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Messages of unity

Cinema could be an effective tool to spread religious tolerance in today's communally charged India.

Messages of unity
I don't know about you but I feel sick to my stomach witnessing the increasing divide between Hindus and Muslims today. This gut-wrenching, uneasy feeling consumes me every day as news steadily trickles in through the day of incidents of hate taking place across the country. Did these incidents happen earlier as well? Have they increased of late? Introspection is definitely required at all levels but as of now, all I know is that, hate is governing us while slyly threatening to destabilise the Indian social fabric.

So rancorous is the environment that even moderates and rationalists seem to be taking sides. Debate and discussion on everything is welcome and is a mark of an evolved race. It's a rare privilege to be able to air your opinions fearlessly and without favour. But at present it's not banter and repartee or academic thought that surrounds us; now there are lines being drawn between the two communities, and often these lines are not invisible.
Growing up in Calcutta (it was still Calcutta then) though I don't remember these demarcations. Despite studying in one of the oldest Christian schools in the country, we were an inclusive bunch belonging to different religions. Biryani was as welcome as 'kebabs', 'jhaal frezi' and 'kosha maangsho' to our eager tummies. Festivals were just another holiday giving us an excuse to buy new clothes from New Market or rejoice with 'meethi sewai' during Eid or rum-soaked plum cake during Christmas. Once inside school premises, my Muslim classmates would shed their 'salwars', 'dupattas' and 'burqas' and stand in line for morning assembly where they would join Hindus and Christians in singing praises to a pagan God. Their purdah never came in the way of my short skirts and vice versa.
But as Bob Dylan sang, "the times they are a-changin". Everything around us is forcing us to look at each other as 'us' versus 'them'. Our politicians spit venom and divide us further. Social media and Whatsapp groups revel in sharing communally flammable content that is leading to riots and skirmishes. Mainstream media too is irresponsibly adding further fuel to fire. The majority is being made to feel robbed of years of development and social control lost to Muslim appeasement. And arguments for and against are fast moving away from the realms of rationality to the justification of lynching and mob justice. Instead of messages of communal harmony, we are fenced in by hatred.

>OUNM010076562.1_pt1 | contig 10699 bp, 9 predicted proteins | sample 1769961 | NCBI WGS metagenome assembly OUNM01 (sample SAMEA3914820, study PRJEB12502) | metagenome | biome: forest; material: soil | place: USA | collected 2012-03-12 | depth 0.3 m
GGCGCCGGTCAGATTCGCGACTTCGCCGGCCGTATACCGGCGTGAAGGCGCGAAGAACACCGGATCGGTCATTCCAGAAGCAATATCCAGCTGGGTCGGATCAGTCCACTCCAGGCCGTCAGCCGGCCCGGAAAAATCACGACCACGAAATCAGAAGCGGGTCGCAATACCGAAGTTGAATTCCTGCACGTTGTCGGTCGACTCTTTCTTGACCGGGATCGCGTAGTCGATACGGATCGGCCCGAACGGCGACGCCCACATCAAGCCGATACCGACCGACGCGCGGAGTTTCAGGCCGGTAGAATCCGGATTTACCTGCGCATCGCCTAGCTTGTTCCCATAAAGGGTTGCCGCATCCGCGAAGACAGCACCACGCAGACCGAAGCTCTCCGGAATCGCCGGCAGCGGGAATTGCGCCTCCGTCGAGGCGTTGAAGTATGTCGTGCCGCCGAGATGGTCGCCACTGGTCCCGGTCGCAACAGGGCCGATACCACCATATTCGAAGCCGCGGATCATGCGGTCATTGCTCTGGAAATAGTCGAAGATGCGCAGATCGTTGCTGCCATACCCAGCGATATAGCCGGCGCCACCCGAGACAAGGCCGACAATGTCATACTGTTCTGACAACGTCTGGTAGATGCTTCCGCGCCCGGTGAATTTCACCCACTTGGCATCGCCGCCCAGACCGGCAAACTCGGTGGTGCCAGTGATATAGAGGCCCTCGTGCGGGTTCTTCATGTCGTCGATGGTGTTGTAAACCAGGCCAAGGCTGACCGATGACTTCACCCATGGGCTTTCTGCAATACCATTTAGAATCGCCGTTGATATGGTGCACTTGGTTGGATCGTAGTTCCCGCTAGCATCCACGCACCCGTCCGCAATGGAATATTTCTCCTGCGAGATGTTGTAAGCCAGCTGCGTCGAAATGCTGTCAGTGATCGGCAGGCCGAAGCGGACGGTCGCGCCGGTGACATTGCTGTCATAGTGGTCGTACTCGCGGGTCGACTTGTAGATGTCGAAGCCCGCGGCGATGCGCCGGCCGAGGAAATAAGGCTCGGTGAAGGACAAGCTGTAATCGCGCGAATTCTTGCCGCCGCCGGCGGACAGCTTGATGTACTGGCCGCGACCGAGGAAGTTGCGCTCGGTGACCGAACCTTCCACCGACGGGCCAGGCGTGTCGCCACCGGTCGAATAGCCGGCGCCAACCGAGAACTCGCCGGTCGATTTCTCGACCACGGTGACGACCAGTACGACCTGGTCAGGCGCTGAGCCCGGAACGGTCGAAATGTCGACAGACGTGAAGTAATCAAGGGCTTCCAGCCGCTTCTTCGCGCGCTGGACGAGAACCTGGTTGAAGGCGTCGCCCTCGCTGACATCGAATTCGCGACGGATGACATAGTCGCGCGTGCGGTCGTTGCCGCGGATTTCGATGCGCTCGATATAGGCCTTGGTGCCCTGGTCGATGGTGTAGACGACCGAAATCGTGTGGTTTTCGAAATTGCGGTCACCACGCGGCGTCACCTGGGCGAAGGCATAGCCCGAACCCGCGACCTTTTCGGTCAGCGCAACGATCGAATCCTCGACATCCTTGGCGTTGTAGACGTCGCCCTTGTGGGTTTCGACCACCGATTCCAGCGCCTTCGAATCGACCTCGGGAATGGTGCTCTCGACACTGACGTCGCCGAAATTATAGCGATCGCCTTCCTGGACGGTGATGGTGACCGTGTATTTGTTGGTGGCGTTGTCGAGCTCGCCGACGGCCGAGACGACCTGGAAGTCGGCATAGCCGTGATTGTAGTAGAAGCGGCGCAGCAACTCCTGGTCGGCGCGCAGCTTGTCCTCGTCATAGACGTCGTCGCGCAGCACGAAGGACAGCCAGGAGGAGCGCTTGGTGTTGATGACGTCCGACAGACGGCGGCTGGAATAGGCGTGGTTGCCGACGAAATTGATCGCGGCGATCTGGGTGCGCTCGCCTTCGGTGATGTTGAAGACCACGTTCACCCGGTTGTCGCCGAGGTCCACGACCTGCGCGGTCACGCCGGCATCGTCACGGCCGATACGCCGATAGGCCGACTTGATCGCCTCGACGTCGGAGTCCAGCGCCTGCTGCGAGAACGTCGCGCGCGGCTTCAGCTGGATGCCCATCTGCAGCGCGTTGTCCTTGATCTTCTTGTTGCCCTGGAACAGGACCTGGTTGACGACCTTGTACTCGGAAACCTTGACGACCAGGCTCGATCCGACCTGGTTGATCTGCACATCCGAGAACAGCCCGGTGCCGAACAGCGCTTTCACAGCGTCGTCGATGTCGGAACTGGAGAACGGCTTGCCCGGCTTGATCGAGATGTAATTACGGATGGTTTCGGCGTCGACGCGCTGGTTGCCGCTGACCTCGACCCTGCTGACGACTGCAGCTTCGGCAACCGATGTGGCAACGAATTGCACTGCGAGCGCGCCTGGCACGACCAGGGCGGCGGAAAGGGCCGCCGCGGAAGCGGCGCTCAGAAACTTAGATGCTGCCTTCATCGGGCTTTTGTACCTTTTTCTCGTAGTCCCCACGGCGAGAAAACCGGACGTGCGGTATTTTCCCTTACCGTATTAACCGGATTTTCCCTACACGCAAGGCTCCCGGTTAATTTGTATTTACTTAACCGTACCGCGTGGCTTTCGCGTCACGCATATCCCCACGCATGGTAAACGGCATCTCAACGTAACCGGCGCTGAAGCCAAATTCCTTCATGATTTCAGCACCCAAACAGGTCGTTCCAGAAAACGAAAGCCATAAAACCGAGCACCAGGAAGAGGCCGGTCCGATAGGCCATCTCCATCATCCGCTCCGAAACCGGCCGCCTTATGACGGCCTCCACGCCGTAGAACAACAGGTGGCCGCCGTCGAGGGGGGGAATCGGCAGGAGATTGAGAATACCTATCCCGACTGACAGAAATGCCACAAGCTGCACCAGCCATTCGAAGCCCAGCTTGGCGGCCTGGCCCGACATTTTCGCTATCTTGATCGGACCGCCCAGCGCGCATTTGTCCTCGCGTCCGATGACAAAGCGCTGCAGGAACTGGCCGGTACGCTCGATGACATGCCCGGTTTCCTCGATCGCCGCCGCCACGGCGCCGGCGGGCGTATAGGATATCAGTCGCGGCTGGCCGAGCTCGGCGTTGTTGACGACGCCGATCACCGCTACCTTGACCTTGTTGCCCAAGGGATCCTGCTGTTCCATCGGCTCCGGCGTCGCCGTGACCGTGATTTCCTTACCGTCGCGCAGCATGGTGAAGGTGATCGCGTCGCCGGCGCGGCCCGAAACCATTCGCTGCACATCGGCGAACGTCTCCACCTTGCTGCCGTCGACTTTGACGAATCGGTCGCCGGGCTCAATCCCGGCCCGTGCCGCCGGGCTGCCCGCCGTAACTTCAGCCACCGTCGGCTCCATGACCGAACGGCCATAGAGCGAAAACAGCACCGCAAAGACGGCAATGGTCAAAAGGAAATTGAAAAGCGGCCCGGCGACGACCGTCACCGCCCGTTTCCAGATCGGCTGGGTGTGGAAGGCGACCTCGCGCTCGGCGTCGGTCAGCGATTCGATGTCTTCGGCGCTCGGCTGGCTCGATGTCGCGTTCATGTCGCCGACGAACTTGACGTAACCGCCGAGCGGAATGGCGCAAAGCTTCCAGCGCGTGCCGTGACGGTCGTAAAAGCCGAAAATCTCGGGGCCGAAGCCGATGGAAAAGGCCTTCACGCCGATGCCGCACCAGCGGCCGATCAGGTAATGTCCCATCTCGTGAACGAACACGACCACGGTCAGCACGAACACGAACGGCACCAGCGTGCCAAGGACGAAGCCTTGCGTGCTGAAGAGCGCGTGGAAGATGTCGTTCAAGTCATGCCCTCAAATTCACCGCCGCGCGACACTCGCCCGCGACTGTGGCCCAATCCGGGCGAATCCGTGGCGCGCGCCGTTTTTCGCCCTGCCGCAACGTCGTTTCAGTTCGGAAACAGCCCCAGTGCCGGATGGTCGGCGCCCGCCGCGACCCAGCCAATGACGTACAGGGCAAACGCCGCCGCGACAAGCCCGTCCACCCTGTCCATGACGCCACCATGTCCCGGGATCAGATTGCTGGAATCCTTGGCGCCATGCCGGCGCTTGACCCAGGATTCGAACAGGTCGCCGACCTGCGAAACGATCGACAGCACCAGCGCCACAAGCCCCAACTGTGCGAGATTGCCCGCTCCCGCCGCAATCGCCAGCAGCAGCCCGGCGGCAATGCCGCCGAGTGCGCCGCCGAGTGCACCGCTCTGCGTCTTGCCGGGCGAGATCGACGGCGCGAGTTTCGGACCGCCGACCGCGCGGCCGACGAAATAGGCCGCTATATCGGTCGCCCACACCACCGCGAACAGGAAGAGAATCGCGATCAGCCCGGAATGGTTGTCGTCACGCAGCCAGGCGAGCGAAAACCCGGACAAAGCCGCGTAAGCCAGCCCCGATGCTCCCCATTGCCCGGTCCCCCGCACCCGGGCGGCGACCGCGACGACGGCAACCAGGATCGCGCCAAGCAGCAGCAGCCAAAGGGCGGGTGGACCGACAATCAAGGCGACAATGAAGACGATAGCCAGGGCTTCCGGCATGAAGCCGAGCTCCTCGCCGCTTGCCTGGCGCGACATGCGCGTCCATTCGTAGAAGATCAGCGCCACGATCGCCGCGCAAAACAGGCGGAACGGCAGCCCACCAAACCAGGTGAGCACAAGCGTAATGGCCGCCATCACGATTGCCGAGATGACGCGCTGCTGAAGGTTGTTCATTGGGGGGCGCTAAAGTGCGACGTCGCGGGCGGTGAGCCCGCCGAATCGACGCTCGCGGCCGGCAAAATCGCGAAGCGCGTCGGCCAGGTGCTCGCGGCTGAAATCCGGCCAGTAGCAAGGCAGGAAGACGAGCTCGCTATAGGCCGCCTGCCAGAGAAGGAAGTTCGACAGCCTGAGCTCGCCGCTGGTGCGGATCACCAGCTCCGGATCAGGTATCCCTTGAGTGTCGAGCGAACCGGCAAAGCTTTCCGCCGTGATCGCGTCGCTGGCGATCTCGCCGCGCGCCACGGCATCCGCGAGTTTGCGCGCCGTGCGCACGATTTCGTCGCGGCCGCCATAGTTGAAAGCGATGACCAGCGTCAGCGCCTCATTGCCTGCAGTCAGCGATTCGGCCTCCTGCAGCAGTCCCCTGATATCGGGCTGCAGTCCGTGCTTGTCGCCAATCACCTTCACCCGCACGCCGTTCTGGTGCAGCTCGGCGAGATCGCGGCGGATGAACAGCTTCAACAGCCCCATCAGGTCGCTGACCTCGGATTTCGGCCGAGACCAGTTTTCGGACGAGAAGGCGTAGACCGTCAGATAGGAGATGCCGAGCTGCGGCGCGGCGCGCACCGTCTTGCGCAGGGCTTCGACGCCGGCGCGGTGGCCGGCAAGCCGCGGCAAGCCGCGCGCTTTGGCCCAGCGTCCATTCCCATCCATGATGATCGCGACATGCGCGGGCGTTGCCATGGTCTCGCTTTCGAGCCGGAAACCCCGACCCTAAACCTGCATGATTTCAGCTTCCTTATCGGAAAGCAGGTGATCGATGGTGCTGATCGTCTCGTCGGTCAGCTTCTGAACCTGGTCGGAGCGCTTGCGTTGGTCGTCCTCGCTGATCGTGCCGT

In this clime of hatred, I chanced upon an old Hindi film playing on the telly --- 'Amar Akbar Anthony', that memorable 1970s masala flick based on three brothers who were separated by chance in their childhood only to be brought up as a Hindu, a Muslim, and a Christian respectively. The film espousing religious tolerance gained cult status and was later made into 'Shankar Salim Simon' (Tamil), 'Ram Robert Rahim (Telegu)' and 'John Jaffer Janardhanan' (Malayalam). In 1977, after the Emergency was lifted, Manmohan Desai was finally able to release this film after a two-year delay. I strongly believe that there's a strong case to showcase similar communal camaraderie today.
Art reflects life and true to the adage, today's Hindi films have other issues to throw light upon rather than spread tales of brotherhood. I speak only of Hindi films here in order to take advantage of the widespread appeal that the genre proffers. Bollywood films such as 'Veer-Zaara', 'Gadar', 'Ek Tha Tiger' and most recently 'Ishaqzaade' and 'Raanjhanaa', have portrayed interfaith love within the country and across the border. Even these films have petered out in the last couple of years. The only glimmer of hope being last year's 'A Billion Colour Story' produced by Satish Kaushik that has avowed international audiences with its heartwarming plot.
In the words of English poet William Wordsworth, the artist is essentially "a man speaking to men". He holds the mirror to society showing its foibles and gently nudging it towards the right path. If only our filmmakers and actors, instead of holding a well-guarded silence, showed us the true meaning and relevance of brotherhood and unity through their craft, then this most powerful medium of cinema could become an effective tool once again to propound religious tolerance; something that we seem to have forgotten. Our movies can break the stereotypes of the hardline Hindu and the Muslim terrorist.
This may seem like a simplistic solution to a more deep-seated and complex problem. But every drop makes an ocean and, without hope and idealism what do we have? The secular fabric of a multicultural and diverse nation must be protected by all of us. We can ill-afford to leave it to the wily politician and his machinations.
(The author is a journalist and media entrepreneur. The views expressed are strictly personal.)

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